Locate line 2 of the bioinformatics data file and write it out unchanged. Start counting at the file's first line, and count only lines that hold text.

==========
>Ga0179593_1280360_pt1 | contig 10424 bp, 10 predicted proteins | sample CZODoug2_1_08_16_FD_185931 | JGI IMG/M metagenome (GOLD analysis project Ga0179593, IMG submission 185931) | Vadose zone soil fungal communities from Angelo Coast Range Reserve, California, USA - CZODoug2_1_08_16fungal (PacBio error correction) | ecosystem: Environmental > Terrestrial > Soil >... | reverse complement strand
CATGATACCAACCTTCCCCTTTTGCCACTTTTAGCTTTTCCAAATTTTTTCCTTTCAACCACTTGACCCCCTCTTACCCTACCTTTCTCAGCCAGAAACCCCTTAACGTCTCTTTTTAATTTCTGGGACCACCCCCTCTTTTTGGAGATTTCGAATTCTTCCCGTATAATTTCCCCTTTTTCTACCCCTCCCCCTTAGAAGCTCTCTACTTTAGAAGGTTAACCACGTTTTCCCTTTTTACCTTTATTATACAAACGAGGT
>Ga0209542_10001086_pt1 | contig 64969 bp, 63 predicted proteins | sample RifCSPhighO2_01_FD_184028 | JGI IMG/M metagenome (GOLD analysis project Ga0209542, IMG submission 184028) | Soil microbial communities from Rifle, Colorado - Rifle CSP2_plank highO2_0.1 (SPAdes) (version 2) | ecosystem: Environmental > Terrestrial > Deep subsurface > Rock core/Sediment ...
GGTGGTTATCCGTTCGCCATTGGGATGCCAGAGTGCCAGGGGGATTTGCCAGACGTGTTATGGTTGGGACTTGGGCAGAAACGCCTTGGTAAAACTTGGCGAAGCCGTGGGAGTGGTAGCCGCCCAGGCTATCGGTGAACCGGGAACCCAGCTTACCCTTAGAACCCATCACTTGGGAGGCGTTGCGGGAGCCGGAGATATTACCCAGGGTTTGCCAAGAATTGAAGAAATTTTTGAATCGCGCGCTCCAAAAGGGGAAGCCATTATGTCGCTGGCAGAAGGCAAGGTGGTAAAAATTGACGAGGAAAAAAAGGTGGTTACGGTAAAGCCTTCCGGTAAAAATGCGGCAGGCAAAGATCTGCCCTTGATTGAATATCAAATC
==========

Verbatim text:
CATGATACCAACCTTCCCCTTTTGCCACTTTTAGCTTTTCCAAATTTTTTCCTTTCAACCACTTGACCCCCTCTTACCCTACCTTTCTCAGCCAGAAACCCCTTAACGTCTCTTTTTAATTTCTGGGACCACCCCCTCTTTTTGGAGATTTCGAATTCTTCCCGTATAATTTCCCCTTTTTCTACCCCTCCCCCTTAGAAGCTCTCTACTTTAGAAGGTTAACCACGTTTTCCCTTTTTACCTTTATTATACAAACGAGGT